BOND - share space, irrational numbers
BIND - share time, imaginary numbers
From these come composites as reals, complex, quaternions, octonions. All
>Yes, A.L.I.C.E. is a prime example of a "chatterbot" that is utterly
> Dude - have you been through here - http://www.alicebot.org/ ?
incapable of dealing with specfic objects. It is a simple pattern
matching engine that has precisely no ability to "learn" what you tell it.
Here is a "conversation" I just had with A.L.I.C.E:
Me: There is a boy named Joe.
Alice: Tell me more about it.
Me: He is crazy
Alice: I see. crazy is he?
Me: What is Joe like?
ALice: Like a planet around a star.
It is easy to see, then, that A.L.I.C.E. fails miserably at a most
basic task of exhibiting "intelligence".
- I figure that the most challenging part of writing a program based on
LRT (Logic Recognition Technology) is simply the task of writing the
algorithms that allow one to refer to specific objects. What I mean
by this is that there are a million ways to refer to the same thing.
The easy way to refer to objects is through proper names and pronouns
(Mike is..., or He is...). The hard way, however, is to refer to
objects through characteristics, locations, or events that they have
been involved in. The hardest way of all is a combination of these
My LRT program (formerly known as "Natural Language Processing") is
now able to accurately parse and register the following series of
1. There is a boy named Joe, a girl named Sue, and a female dog named
2. There is a hill, a park, and a deep and warm pool
3. Joe, Sue and the dog are crazy and wild and swam in the pool
4. They are on the hill.
5. There is a boy named Mike, a girl named Betty, and a male dog named
6. Mike, Betty, and Annie are crazy and wild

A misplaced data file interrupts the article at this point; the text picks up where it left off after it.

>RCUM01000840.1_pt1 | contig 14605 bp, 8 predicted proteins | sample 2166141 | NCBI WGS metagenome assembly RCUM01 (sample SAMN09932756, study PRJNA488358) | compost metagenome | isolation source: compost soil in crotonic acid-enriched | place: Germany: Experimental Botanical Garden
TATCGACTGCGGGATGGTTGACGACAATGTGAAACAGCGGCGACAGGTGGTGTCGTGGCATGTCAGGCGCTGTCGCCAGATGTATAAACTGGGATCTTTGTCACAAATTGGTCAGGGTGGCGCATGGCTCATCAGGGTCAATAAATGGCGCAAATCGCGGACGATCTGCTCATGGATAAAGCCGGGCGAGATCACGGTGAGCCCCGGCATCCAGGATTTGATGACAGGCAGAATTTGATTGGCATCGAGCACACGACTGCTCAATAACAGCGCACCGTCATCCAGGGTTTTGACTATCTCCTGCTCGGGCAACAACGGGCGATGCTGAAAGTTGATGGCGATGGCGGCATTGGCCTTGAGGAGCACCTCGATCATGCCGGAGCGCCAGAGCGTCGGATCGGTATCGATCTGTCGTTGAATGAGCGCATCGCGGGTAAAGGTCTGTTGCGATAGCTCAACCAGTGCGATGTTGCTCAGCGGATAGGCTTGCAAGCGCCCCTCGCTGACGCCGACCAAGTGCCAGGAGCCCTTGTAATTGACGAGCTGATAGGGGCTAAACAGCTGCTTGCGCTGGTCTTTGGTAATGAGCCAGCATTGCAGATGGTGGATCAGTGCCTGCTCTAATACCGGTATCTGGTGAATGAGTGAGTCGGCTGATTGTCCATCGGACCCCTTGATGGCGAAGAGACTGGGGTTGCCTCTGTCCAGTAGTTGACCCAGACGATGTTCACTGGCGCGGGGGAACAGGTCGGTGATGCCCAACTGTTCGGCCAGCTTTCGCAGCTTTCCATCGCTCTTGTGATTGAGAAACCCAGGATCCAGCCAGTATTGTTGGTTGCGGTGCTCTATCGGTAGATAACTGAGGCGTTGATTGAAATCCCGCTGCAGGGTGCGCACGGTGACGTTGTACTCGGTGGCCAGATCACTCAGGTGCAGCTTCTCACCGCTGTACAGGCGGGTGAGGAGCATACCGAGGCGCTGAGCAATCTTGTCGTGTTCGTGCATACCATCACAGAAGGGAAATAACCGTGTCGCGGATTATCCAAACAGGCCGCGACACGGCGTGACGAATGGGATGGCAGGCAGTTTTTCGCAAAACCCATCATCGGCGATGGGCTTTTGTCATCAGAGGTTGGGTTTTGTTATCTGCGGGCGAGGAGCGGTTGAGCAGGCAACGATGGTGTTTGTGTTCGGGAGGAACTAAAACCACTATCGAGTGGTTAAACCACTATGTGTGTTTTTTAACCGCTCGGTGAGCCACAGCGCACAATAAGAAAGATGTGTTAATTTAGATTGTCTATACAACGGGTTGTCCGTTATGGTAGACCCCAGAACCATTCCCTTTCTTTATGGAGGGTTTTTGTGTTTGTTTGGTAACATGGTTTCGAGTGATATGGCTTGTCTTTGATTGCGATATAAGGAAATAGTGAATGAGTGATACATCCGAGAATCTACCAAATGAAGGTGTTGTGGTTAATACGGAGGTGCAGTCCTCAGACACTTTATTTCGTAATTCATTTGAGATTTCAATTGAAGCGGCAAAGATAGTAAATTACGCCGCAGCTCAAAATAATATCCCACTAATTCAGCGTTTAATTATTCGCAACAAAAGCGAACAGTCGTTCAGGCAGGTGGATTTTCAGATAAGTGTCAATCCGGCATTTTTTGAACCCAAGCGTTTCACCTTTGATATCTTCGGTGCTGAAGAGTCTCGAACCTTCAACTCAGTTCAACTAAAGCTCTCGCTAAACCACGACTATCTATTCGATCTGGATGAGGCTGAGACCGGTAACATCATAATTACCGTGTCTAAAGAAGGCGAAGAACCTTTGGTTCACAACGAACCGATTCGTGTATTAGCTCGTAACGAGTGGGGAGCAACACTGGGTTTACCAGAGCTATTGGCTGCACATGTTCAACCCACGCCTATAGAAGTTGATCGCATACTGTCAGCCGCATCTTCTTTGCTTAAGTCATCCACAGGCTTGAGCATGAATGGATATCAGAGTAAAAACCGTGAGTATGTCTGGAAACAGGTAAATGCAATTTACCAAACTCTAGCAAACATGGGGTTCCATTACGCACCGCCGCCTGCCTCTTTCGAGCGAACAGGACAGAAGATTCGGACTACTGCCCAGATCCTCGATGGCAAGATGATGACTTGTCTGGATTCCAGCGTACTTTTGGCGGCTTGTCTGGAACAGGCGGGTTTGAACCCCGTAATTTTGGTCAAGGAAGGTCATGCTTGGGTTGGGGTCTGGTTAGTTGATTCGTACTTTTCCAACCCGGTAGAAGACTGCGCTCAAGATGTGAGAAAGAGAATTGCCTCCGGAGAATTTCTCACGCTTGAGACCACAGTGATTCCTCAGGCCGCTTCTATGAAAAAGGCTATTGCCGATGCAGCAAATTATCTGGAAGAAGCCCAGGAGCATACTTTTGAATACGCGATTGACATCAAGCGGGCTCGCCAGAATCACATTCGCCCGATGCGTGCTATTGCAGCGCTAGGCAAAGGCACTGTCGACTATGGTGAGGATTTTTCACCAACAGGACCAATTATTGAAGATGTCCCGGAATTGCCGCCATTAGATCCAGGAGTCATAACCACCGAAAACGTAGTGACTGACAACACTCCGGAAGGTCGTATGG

7. They are on the hill.
8. The hill is in the park.
9. The crazy and wild boy and girl and female dog on the hill in the
park who swam in the deep and warm pool are funny.
If your next statement is, "Joe is funny", the ouput will be something
like: CHAR_OBJ <C_1170887814.1> OF <1170887588_boy.MALE.1> ALREADY KNOWN.
Likewise, the statement, "Betty is funny", the output will be
something like: UPDATE <1170887716_girl.FEM.1> WITH CHAR_OBJ
Because I am currently focusing on logic processing, I am leaving
aside writing "human-like" responses for later. Just pay attention to
the logical correctness of the output. You would not believe how
mind-bendingly difficult is was to write the algorithm that would
effectively parse sentence #9! In fact, I don't forsee any bigger
challenges related to the task of writing a full-featured LRT program
The thing that most NLP/LRT types get hung up on is the infinitely
diverse nature of the lexicals (nouns, adjectives, adverbs) that
inhabit our language. My feeling, however, is that these lexicals are
almost completely dependent on the structural words (verbs, copulas
and prepositions). A long time ago, I made the decision to stop
worrying about how large of a "vocabulary" I should give my program.
In other words, I had to decide what the size of its "lexical domain"
should be. I chose to use only a few words that would allow me to
create an effective LRT prototype. Step by step, as the robustness of
the logic recognition increases, I will be able to consider new
lexical domains to branch out into.
Consider the following statement:
"The manically-depressed partial amputee from the Australian province
of New South Wales who recently delivered his thesis on the mating
rituals of Brazilian ring-tailed lemurs will soon get hitched to his
foxy, sassy, aristocratic beau of 20 years from Kuala Lumpur."
In order to get started on this project, I had to stop worrying about
the infinitely many ways of saying this very basic thing: "Soon, X
will marry Y". All of the characteristics of X and Y and all of the
events that X and Y have been through are in no way related to the
basic logic of the statement. Programming a computer to recognize
lexicals is a MUCH simpler task than programming it to recognize
Because I am now at the point where my program can recognize and
register the logic of the series of statements above, I will be able
to "teach it" about things such as the provinces of Australia and the
varieties of lemurs in Brazil, and on and on...
And only after doing this will I start to "teach it" how to respond in
a more human way.